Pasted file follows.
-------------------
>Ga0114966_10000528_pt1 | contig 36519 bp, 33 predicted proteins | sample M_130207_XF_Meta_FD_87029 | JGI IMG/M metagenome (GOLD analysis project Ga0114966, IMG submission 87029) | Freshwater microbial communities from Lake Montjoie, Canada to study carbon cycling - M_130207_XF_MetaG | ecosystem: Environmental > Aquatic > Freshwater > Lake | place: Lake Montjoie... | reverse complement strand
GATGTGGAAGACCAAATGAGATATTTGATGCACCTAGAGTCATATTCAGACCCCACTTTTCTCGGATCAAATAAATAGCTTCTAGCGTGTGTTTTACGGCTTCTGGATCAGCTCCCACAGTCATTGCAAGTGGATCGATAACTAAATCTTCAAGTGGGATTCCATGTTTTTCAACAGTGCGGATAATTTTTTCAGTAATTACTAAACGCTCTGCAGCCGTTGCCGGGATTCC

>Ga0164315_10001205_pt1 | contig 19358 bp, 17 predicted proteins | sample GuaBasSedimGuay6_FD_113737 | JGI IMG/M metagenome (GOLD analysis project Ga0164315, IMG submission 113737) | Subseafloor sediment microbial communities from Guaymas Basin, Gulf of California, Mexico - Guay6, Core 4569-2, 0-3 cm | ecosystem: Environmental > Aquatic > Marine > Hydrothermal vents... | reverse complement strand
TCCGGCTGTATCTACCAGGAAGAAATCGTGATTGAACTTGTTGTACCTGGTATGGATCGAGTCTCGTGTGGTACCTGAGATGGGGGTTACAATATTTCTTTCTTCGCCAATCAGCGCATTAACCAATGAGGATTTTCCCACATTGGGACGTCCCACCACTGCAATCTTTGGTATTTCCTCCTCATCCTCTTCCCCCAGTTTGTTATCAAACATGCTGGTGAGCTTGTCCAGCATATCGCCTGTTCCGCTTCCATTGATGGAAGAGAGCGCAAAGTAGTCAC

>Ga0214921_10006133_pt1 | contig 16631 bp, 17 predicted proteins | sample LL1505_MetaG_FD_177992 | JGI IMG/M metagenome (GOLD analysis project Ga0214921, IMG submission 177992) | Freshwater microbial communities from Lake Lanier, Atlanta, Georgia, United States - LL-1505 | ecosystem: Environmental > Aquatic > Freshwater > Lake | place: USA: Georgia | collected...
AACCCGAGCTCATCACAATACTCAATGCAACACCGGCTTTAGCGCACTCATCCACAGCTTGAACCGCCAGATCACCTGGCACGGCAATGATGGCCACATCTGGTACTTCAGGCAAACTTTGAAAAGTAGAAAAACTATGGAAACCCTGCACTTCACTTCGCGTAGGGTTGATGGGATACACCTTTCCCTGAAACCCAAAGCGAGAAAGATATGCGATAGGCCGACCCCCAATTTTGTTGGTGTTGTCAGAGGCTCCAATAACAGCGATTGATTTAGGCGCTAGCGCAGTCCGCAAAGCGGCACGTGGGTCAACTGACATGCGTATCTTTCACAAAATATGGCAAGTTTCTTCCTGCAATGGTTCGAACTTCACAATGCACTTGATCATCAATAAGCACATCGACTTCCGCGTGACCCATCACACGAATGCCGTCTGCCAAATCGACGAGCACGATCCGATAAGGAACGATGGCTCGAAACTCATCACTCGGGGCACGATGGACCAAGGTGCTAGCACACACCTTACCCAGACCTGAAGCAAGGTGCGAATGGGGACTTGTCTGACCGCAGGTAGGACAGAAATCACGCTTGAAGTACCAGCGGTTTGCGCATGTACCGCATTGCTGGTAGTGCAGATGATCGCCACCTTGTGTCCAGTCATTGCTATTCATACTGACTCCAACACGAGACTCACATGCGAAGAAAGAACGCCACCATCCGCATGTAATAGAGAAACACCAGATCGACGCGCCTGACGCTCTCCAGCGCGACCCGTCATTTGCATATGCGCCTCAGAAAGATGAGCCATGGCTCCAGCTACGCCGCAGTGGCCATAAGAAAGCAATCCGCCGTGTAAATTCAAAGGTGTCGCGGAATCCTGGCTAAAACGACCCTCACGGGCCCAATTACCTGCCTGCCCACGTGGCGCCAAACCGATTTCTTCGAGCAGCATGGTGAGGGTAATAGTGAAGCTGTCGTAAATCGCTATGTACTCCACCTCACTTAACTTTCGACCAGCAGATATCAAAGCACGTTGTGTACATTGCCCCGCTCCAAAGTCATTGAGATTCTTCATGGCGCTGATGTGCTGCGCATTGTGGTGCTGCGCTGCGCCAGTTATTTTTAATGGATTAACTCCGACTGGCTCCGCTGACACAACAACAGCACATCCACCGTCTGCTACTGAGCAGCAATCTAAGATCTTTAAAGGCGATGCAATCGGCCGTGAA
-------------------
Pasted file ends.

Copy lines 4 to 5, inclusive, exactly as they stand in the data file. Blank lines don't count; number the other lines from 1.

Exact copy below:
TCCGGCTGTATCTACCAGGAAGAAATCGTGATTGAACTTGTTGTACCTGGTATGGATCGAGTCTCGTGTGGTACCTGAGATGGGGGTTACAATATTTCTTTCTTCGCCAATCAGCGCATTAACCAATGAGGATTTTCCCACATTGGGACGTCCCACCACTGCAATCTTTGGTATTTCCTCCTCATCCTCTTCCCCCAGTTTGTTATCAAACATGCTGGTGAGCTTGTCCAGCATATCGCCTGTTCCGCTTCCATTGATGGAAGAGAGCGCAAAGTAGTCAC

>Ga0214921_10006133_pt1 | contig 16631 bp, 17 predicted proteins | sample LL1505_MetaG_FD_177992 | JGI IMG/M metagenome (GOLD analysis project Ga0214921, IMG submission 177992) | Freshwater microbial communities from Lake Lanier, Atlanta, Georgia, United States - LL-1505 | ecosystem: Environmental > Aquatic > Freshwater > Lake | place: USA: Georgia | collected...